“A story went the rounds about a San Franciscan white matron who refused to sit beside a Negro civilian on the streetcar, even after he made room for her on the seat. Her explanation was that she would not sit beside a draft dodger who was a Negro as well. She added that the least he could do was fight for his country the way her son was fighting on Iwo Jima. The story said that the man pulled his body away from the window to show an armless sleeve. He said quietly and with great dignity, "Then ask your son to look around for my arm, which I left over there.”
Maya Angelou, I Know Why the Caged Bird Sings
“Women been gittin' pregnant ever since Eve ate that apple.”
Maya Angelou, I Know Why the Caged Bird Sings
“If growing up is painful for the Southern Black girl, being aware of her displacement is the rust on the razor that threatens the throat. It is an unnecessary insult.”
Maya Angelou, I Know Why the Caged Bird Sings
“It was awful to be Negro and have no control over my life. It was brutal to be young and already trained to sit quietly and listen to charges brought against my color with no chance of defense. We should all be dead. I thought I should like to see us all dead, one on top of the other. A pyramid of flesh with the whitefolks on the bottom, as the broad base, then the Indians with their silly tomahawks and teepees and wigwams and treaties, the Negroes with their mops and recipes and cotton sacks and spirituals sticking out of their mouths. The Dutch children should all stumble in their wooden shoes and break their necks. The French should choke to death on the Louisiana Purchase (1803) while silkworms ate all the Chinese with their stupid pigtails. As a species, we were an abomination. All of us.”
Maya Angelou, I Know Why the Caged Bird Sings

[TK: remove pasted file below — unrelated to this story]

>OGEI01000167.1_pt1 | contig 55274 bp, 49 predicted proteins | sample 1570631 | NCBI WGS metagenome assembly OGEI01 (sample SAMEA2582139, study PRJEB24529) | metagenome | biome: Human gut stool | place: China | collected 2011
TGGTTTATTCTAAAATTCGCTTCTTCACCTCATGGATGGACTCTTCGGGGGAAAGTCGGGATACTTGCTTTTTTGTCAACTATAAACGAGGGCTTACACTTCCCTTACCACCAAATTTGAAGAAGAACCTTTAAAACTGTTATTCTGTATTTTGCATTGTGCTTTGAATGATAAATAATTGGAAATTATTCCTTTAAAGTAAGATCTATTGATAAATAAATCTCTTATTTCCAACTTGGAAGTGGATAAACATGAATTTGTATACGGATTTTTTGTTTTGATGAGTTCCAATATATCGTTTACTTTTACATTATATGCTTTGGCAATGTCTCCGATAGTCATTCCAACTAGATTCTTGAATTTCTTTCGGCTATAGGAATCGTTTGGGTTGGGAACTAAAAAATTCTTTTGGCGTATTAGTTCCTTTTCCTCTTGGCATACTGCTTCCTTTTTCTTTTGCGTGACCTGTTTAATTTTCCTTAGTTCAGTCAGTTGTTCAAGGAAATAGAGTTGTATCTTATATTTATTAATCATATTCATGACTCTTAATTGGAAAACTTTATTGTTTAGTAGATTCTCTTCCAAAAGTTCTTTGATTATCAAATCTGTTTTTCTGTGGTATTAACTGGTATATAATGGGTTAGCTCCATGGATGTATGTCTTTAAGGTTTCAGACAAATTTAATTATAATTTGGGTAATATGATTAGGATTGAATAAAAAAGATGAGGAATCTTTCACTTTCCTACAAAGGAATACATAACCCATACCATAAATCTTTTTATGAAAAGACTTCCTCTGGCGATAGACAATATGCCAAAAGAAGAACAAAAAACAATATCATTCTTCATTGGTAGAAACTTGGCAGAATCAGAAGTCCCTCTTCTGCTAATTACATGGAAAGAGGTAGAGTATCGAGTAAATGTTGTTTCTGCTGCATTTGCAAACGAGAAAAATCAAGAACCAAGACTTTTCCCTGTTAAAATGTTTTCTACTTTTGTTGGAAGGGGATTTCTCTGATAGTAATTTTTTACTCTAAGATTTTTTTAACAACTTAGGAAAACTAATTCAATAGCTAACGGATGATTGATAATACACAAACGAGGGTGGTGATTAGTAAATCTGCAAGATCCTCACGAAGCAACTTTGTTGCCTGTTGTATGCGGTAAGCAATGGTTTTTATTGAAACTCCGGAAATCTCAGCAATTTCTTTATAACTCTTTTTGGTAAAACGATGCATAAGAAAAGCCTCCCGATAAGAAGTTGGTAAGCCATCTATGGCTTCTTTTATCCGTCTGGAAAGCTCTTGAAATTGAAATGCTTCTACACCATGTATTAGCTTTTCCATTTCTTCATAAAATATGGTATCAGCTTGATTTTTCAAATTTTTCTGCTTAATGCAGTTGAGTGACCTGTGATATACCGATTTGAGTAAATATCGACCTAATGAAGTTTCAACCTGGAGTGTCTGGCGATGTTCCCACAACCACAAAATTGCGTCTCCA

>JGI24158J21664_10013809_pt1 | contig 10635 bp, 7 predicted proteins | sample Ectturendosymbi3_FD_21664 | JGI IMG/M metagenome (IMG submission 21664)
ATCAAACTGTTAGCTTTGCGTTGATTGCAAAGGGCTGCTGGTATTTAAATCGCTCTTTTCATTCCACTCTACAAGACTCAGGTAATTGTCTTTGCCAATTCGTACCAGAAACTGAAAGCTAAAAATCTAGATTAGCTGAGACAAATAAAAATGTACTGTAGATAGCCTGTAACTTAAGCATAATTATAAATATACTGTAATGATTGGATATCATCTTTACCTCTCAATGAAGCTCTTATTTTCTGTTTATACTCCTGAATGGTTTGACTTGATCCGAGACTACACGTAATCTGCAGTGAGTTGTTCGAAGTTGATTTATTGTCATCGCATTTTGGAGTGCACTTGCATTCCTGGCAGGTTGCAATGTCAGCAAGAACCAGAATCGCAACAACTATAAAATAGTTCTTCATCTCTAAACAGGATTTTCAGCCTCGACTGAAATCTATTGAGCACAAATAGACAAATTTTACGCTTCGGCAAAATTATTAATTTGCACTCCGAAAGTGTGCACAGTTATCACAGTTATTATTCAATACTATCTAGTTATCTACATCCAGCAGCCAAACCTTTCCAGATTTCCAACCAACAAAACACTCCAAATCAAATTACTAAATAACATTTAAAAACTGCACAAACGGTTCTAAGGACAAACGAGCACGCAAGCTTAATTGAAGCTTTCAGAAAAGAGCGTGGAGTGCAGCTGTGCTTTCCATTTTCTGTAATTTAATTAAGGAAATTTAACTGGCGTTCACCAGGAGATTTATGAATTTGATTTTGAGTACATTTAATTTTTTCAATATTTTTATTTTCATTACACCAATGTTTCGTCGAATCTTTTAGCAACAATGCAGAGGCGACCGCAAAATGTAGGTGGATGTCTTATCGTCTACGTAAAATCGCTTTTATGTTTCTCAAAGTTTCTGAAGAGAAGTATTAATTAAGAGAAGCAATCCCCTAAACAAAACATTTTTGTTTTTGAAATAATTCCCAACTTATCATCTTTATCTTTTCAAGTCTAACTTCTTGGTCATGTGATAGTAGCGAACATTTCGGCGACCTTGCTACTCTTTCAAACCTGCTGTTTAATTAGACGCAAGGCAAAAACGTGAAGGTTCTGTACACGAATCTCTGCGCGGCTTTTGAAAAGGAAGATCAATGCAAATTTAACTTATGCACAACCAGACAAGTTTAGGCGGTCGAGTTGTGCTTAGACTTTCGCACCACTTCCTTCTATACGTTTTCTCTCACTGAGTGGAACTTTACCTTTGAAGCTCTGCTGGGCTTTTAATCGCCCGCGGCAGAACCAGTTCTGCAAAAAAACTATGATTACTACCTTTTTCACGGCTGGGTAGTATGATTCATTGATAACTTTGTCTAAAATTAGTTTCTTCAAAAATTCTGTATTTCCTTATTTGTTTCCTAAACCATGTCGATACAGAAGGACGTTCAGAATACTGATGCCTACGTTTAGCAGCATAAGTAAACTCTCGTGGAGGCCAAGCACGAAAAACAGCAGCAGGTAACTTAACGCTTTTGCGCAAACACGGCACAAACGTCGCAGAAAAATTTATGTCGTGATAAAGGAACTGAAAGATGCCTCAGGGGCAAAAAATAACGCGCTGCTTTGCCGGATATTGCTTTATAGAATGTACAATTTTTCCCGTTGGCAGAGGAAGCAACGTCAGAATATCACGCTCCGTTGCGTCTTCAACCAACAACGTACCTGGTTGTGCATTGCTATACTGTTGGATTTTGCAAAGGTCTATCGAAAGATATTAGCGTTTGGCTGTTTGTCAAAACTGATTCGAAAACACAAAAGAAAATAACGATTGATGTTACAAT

“The world had taken a deep breath and was having doubts about continuing to revolve.”
Maya Angelou, I Know Why the Caged Bird Sings
“People whose history and future were threatened each day by extinction considered that it was only by divine intervention that they were able to live at all. I find it interesting that the meanest life, the poorest existence, is attributed to God's will, but as human beings become more affluent, as their living standard and style begin to ascend the material scale, God descends the scale of responsibility at a commensurate speed.”
Maya Angelou, I Know Why the Caged Bird Sings
“The intensity with which young people live demands that they "blank out" as often as possible.”
Maya Angelou, I Know Why the Caged Bird Sings
“It takes the human voice to infuse them with the shades of deeper meaning.”
Maya Angelou, I Know Why the Caged Bird Sings
“When things were very bad his soul just crawled behind his heart and curled up and went to sleep”
Maya Angelou, I Know Why the Caged Bird Sings
“He was a simple man who had no inferiority complex about his lack of education, and even more amazing no superiority complex because he had succeeded despite that lack.”
Maya Angelou, I Know Why the Caged Bird Sings
“I had given up some youth for knowledge, but my gain was more valuable than the loss”
Maya Angelou, I Know Why the Caged Bird Sings
“Until recently each generation found it more expedient to plead guilty to the charge of being young and ignorant, easier to take the punishment meted out by the older generation (which had itself confessed to the same crime short years before). The command to grow up at once was more bearable than the faceless horror of wavering purpose, which was youth.”
Maya Angelou, I Know Why the Caged Bird Sings
“The needs of a society determine its ethics, and in the Black American ghettos the hero is that man who is offered only the crumbs from his country's table but by ingenuity and courage is able to take for himself a Lucullan feast. Hence the janitor who lives in one room but sports a robin's-egg-blue Cadillac is not laughed at but admired, and the domestic who buys forty-dollar shoes is not criticized but is appreciated. We know that they have put to use their full mental and physical powers. Each single gain feeds into the gains of the body collective.”
Maya Angelou, I Know Why the Caged Bird Sings